BEIRUT -- A hardline Syrian militant group with ties to al Qaeda has steadily lost ground in northern Syria against a recent surge of rebranded rebels, who have hit pause in their fight against President Bashar Assad to take on divisive elements in their midst.
On Wednesday, a major operational base for the al Qaeda-linked group, the Islamic State of Iraq and al-Sham (ISIS), reportedly fell in the northern city of Aleppo. It was the second major victory in the past week for the reinvigorated rebel groups, who earlier retook control of the city of Raqqa, the only provincial capital in Syria to have fully fallen into the hands of rebel groups.
It remains unclear how organized and cohesive the new rebel assault has been, or whether it has the stamina to fully expel ISIS from the north. The Islamist militant group remains powerful, with strong ties to operations spanning a wide terrain, including Lebanon, where it took credit for a Jan. 3 suicide car bombing, and Iraq, where it has recently wrested control of the western city of Fallujah from the government.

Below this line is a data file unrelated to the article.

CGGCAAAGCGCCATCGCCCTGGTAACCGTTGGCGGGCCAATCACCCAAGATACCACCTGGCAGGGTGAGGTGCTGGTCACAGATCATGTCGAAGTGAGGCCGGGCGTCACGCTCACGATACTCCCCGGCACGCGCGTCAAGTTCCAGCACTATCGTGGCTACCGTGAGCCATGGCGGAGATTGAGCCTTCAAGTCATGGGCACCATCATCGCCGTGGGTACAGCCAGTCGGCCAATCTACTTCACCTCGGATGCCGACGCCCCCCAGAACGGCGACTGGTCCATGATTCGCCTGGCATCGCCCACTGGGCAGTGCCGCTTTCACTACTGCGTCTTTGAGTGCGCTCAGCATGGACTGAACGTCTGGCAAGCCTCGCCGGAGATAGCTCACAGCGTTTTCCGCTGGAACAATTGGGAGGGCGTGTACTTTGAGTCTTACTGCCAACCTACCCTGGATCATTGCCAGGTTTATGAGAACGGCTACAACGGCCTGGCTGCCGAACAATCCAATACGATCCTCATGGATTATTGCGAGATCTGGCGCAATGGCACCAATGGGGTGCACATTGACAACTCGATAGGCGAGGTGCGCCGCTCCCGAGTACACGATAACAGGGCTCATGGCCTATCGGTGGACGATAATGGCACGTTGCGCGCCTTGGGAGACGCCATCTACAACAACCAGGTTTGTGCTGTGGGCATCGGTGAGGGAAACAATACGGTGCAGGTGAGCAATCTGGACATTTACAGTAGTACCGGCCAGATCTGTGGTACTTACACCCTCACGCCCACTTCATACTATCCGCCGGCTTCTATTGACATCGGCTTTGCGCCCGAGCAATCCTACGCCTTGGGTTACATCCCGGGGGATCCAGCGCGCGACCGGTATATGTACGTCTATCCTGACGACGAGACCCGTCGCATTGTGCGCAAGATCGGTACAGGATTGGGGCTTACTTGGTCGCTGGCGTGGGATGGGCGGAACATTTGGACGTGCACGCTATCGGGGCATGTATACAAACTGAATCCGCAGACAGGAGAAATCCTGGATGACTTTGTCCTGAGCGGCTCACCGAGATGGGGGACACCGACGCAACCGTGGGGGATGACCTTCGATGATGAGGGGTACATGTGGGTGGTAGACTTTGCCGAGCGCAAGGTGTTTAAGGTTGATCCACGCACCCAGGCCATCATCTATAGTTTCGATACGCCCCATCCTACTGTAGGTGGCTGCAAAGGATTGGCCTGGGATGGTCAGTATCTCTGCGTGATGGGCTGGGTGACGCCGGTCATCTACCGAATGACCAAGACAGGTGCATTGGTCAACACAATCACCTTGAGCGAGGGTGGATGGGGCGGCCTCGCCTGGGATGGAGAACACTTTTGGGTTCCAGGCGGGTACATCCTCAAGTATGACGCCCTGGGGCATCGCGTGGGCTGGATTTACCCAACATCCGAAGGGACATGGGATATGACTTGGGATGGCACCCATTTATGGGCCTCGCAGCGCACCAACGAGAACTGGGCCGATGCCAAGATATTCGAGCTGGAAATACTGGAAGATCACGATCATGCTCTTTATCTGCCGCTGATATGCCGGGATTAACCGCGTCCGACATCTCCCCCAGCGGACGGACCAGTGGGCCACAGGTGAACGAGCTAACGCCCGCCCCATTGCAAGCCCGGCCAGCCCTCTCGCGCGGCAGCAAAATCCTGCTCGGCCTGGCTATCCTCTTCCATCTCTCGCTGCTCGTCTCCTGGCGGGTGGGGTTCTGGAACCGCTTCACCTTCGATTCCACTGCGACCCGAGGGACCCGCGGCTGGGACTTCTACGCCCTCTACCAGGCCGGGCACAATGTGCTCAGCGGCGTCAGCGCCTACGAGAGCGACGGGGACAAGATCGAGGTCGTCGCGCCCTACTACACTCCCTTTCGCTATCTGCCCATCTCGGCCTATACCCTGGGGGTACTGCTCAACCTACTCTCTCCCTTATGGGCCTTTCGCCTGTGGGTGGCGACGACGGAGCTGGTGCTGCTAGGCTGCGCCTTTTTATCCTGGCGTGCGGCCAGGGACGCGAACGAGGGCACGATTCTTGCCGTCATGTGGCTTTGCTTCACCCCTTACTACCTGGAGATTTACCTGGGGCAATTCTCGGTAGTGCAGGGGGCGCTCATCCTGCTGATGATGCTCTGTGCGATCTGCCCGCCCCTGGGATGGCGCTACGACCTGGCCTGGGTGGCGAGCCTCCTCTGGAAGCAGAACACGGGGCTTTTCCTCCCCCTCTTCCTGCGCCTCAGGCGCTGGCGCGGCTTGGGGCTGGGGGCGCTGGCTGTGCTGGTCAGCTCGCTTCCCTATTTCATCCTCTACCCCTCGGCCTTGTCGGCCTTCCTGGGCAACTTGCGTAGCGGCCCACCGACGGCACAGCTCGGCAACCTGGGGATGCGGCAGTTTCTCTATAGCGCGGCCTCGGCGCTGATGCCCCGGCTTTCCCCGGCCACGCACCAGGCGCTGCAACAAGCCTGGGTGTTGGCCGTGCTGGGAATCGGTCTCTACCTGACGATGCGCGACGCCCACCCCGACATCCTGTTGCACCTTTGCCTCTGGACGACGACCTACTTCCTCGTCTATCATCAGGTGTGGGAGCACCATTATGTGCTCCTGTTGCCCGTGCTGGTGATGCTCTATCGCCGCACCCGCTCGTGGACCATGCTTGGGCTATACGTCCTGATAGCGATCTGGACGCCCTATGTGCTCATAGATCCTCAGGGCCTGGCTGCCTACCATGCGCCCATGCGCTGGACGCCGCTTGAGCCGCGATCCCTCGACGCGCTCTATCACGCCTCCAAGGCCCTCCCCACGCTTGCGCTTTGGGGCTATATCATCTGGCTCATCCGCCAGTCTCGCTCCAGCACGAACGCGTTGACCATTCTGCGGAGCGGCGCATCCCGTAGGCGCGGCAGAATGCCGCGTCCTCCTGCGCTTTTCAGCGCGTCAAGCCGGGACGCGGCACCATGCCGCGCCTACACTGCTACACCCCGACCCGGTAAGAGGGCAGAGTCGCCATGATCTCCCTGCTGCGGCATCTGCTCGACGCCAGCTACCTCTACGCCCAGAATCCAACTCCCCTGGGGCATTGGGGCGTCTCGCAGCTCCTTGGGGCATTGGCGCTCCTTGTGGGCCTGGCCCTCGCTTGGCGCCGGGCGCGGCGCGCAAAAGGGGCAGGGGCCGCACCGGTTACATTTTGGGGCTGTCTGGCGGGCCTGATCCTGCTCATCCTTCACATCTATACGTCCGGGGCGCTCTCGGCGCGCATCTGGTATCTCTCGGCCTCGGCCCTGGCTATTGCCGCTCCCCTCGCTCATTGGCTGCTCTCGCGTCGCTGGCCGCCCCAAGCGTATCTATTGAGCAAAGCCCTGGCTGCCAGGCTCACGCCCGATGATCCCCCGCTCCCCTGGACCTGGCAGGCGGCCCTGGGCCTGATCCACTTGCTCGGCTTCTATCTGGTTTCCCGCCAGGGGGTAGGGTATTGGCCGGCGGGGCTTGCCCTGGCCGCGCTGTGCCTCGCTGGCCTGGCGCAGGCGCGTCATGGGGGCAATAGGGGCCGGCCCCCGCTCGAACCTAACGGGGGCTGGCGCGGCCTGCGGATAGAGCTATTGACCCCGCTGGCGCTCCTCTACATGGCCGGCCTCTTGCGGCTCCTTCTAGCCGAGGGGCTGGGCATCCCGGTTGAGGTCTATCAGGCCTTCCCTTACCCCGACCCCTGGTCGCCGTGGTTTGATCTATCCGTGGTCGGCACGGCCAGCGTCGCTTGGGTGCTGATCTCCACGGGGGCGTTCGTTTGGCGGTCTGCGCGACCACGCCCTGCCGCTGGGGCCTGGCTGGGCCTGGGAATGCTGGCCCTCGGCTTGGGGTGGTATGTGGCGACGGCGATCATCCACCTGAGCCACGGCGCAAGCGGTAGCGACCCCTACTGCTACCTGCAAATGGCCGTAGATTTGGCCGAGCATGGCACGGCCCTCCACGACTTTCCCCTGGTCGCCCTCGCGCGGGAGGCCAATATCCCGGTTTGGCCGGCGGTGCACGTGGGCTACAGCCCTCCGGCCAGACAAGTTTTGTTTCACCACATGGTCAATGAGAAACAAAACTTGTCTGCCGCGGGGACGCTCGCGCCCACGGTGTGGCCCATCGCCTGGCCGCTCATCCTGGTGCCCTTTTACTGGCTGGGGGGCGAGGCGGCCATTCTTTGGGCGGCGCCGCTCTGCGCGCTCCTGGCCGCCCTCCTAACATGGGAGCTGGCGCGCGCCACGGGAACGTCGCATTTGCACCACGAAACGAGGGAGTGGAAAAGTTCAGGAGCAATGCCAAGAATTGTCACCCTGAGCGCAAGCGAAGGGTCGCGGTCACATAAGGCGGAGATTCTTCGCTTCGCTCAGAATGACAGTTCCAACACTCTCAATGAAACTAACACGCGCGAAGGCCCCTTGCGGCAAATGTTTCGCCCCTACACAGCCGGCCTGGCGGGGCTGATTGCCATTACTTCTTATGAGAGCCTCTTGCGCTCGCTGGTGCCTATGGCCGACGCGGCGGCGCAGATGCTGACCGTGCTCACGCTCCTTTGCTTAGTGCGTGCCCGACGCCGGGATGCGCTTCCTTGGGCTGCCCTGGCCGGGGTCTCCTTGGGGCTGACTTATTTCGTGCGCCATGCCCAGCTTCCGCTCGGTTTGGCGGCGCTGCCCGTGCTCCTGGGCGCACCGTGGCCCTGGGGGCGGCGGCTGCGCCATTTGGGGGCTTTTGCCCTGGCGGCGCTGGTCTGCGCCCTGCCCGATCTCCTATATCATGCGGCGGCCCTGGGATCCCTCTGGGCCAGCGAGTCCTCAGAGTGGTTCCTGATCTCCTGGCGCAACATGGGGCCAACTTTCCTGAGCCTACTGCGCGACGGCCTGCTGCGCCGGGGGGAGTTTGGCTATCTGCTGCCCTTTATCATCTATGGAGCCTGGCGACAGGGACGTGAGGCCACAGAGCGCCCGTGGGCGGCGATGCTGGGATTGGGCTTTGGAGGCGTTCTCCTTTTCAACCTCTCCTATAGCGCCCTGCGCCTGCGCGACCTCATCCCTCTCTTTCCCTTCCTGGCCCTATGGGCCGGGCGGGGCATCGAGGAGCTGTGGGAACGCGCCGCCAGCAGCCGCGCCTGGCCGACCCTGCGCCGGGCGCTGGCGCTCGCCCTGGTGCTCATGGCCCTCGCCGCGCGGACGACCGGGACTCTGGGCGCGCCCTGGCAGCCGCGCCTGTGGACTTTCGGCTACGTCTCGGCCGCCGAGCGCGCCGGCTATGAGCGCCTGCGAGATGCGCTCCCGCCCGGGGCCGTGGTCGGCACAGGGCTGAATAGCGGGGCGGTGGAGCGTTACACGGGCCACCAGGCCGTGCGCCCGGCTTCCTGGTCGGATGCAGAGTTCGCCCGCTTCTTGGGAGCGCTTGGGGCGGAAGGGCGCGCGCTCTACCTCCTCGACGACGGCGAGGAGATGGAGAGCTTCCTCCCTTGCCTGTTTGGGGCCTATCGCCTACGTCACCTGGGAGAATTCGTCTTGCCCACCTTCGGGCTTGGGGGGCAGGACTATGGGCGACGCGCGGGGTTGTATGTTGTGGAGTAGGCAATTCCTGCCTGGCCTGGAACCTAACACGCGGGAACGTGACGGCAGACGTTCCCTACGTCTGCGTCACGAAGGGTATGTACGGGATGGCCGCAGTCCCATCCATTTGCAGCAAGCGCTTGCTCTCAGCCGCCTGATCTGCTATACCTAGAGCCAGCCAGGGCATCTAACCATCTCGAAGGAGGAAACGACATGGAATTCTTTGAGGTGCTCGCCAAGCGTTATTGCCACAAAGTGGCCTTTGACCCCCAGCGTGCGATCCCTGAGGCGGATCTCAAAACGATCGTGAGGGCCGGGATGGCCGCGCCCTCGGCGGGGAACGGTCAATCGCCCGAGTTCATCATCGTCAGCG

In Syria, ISIS has proven a formidable foe not only to the regime but also to the revolution itself, as it has repeatedly targeted activists and even some rebel commanders for kidnapping and arrest, while taking control of many major highways and towns in the north.
The effort to rebuff ISIS, led primarily by regrouped members of the dwindling Free Syrian Army, has buffeted Syrian opposition activists and the uprising's Western backers, who wondered if the rebel-held north would ever emerge from the Islamist cloud.
The fighting against ISIS was said to begin "by chance," according to a Syrian activist based in southern Turkey who closely monitors the militant groups, after ISIS kidnapped and killed the son of a major commander of the Free Syrian Army near Aleppo.
But tensions between the groups have been building for months, particularly after militants from ISIS, which has long targeted westerners for kidnapping, began to apply the same tactics to Syrian revolutionaries and rebels.
In conversations with The Huffington Post last month in southern Turkey, rebels and Syrian opposition activists repeatedly hinted that such a confrontation, between the FSA and ISIS, might be coming soon.
"I think what's going on now was going to happen sooner or later," an activist said. "[ISIS] didn't stick to the general codes of the Syrian revolution."